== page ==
NSA's phone snooping is deemed legal by a federal judge; Supreme showdown coming?

NSA's phone snooping is deemed legal by a federal judge; Supreme showdown coming?
Less than two weeks after a federal judge in Washington D.C. ruled that it was "almost certainly" unconstitutional for the NSA to obtain metadata from public phone calls, a federal judge in Manhattan ruled that the NSA's actions were legal. This sets the stage for a possible Supreme Court decision down the road. According to David Cole, a constitutional law and national security scholar at Georgetown University, should an appeals court rule against the NSA on constitutional grounds, the case could find itself being heard by the highest court in the land.

As for the case in New York, it was brought by the ACLU which argued that the NSA's actions were violating the constitutional rights of its members by collecting the metadata from ACLU phone calls. Metadata consists of the phone numbers called and the elapsed time of these calls, without revealing the content of them. The organization said that the decision was disappointing and will appeal the decision to the Second U.S. Circuit Court of Appeals in Manhattan. Meanwhile, the decision against the NSA in Washington D.C. will be appealed by the government to the U.S. Court of Appeals for the District of Columbia Circuit. Three other cases fighting the collection of bulk data are pending.

The judge hearing the case in New York City was Judge Pauley, an appointee of President Bill Clinton. The NSA's program captures data on all calls, and then looks to match phone numbers to those suspected to be connected to terrorism. The program was put into effect after the 9/11 terror attacks, and President Barack Obama has hinted at changes in the program for next year, with the possibility that the data could be stored by a private phone company instead of a government agency.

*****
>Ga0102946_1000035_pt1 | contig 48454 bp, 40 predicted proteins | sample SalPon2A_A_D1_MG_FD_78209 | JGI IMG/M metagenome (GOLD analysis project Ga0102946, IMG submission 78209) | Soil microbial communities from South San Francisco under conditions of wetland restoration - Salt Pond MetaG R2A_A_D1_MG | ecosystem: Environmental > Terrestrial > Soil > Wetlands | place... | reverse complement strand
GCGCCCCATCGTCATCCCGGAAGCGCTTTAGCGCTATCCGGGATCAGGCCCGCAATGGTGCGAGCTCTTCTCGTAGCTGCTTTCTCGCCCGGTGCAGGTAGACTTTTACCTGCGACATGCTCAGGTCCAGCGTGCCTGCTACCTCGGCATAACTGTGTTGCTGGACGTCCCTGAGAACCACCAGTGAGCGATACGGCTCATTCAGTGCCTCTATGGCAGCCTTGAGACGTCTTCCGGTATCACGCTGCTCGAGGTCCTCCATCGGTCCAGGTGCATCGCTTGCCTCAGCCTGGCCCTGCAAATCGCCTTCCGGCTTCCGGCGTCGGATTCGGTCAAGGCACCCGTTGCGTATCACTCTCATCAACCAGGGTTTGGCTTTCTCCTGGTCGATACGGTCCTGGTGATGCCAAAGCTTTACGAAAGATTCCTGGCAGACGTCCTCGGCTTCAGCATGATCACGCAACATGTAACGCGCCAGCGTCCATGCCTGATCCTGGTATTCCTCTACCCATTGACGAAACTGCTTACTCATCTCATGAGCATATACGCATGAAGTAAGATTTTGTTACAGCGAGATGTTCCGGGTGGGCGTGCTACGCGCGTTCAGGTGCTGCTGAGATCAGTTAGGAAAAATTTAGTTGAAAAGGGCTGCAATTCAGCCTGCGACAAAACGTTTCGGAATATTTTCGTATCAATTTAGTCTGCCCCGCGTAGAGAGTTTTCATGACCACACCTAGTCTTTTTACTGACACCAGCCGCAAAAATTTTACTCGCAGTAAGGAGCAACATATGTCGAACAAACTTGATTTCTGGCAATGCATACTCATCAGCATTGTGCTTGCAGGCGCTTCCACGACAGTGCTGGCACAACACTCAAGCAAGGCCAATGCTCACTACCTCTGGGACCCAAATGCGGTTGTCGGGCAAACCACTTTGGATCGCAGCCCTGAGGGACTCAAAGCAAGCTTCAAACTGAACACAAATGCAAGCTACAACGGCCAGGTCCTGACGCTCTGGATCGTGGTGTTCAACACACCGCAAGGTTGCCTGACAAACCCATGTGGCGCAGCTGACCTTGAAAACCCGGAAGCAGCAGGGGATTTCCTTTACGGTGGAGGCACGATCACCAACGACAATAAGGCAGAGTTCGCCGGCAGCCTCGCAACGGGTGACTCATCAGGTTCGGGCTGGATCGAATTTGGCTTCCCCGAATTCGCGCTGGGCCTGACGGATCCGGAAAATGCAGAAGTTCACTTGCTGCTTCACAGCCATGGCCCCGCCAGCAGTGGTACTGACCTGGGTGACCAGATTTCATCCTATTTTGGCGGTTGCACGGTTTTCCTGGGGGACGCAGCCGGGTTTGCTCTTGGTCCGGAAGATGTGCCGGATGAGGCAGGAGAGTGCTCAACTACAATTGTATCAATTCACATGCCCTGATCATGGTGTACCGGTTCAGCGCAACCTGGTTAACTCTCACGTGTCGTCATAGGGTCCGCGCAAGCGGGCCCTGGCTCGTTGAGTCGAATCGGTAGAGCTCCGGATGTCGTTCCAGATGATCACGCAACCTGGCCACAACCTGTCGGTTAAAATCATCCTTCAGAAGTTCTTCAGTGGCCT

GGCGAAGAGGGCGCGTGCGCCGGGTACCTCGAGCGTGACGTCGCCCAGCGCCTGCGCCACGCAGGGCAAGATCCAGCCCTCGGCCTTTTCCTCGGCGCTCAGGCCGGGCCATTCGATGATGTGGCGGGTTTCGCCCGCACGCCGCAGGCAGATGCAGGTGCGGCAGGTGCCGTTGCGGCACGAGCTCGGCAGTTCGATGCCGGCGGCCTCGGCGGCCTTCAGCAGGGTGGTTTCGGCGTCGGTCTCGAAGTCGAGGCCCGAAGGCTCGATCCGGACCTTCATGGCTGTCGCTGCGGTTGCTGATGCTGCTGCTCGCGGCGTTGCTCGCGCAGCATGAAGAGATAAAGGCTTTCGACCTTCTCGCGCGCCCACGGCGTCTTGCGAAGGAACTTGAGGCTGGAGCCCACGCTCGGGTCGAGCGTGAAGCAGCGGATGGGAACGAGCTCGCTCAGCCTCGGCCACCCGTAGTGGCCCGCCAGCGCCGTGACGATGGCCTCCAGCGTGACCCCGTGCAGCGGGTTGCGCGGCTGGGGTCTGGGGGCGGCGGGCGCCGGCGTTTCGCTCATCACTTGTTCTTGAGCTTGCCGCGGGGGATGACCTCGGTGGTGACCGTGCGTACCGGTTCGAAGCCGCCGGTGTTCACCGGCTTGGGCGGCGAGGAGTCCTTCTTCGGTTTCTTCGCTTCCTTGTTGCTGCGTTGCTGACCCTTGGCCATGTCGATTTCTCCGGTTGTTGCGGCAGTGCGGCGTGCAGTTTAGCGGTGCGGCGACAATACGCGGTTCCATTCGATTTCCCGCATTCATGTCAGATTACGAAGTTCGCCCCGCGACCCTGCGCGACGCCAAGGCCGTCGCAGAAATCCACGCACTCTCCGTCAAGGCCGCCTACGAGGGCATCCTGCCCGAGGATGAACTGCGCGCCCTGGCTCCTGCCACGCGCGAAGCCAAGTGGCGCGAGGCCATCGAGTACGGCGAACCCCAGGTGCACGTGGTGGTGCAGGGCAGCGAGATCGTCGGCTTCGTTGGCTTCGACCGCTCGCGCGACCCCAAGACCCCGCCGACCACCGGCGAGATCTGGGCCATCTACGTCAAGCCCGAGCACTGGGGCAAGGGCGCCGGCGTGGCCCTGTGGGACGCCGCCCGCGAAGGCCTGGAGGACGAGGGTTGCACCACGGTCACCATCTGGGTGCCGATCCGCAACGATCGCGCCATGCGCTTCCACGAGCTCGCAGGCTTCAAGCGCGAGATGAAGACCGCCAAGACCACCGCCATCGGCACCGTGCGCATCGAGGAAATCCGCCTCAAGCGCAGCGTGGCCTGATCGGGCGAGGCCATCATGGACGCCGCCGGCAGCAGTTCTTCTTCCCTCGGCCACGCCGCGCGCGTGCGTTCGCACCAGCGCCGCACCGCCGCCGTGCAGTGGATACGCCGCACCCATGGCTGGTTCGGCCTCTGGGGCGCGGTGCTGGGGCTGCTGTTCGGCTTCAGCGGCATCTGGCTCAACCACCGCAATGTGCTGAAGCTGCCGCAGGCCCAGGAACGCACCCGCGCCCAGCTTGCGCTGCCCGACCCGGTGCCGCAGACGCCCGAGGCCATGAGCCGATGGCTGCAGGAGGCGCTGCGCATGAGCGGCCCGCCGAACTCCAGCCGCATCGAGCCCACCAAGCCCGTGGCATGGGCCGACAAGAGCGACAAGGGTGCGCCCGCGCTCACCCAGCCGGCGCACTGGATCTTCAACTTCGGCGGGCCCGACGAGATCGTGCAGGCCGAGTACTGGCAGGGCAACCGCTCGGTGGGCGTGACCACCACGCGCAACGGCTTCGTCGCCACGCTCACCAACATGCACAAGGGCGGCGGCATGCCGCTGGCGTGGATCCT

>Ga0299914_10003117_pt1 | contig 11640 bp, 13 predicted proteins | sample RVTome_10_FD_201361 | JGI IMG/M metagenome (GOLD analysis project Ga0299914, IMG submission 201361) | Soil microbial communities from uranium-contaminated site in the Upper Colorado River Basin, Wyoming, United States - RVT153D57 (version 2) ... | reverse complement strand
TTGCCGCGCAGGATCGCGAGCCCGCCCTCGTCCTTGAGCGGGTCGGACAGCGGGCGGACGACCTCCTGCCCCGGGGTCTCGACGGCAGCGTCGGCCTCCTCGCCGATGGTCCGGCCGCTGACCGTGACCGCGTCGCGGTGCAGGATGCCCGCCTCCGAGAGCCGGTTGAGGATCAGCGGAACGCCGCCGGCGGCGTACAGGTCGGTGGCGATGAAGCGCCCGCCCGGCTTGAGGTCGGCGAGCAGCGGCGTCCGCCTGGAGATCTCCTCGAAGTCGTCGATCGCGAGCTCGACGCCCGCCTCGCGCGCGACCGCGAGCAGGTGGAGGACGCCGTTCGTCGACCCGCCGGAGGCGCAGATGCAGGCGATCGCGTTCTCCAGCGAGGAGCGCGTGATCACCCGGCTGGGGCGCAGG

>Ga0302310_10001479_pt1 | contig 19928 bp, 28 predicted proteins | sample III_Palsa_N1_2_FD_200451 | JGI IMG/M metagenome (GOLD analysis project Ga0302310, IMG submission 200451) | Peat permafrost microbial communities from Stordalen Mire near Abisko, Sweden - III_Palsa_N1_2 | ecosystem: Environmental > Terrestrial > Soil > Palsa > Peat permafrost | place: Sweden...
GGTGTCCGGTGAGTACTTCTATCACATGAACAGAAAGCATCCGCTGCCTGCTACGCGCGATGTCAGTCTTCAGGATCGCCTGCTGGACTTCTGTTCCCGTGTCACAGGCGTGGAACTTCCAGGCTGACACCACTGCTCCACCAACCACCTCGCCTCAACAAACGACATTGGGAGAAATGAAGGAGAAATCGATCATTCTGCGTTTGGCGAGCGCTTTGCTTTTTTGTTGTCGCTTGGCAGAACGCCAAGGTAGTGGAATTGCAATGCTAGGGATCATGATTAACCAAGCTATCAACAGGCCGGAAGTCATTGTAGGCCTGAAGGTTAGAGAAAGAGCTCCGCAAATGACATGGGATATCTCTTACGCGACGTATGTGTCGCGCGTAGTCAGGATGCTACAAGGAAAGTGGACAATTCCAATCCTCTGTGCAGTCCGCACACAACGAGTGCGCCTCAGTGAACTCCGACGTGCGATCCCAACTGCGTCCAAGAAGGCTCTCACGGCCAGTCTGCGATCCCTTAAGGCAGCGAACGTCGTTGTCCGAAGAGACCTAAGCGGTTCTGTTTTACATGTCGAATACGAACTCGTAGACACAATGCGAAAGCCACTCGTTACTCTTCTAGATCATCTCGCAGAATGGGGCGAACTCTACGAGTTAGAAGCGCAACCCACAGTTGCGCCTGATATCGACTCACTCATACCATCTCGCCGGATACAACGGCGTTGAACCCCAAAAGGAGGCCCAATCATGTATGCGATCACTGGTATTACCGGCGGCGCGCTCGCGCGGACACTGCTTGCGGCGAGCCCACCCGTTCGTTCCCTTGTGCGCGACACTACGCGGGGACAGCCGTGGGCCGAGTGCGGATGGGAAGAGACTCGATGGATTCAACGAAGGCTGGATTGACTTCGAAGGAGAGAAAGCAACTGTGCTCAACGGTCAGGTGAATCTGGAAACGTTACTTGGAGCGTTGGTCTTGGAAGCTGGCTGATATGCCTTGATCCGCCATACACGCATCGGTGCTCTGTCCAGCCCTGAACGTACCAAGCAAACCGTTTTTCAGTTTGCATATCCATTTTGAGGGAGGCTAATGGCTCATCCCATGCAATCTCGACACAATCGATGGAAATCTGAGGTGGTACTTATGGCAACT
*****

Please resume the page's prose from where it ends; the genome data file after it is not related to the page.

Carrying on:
The Patriot Act allows the government to collect records belonging to businesses if the government feels that they are relevant to an investigation. Some of the companies that have passed along information include Verizon, Apple and Google. In making his decision, the judge referred to a 1979 case, Smith v. Maryland that held that "individuals have no legitimate expectation of privacy" concerning phone numbers they dial, because the phone companies connect the calls and the public is aware that these carriers can record the numbers they call. Following the ruling, an NSA spokesman said that the agency was "pleased" with the decision.

source: WSJ

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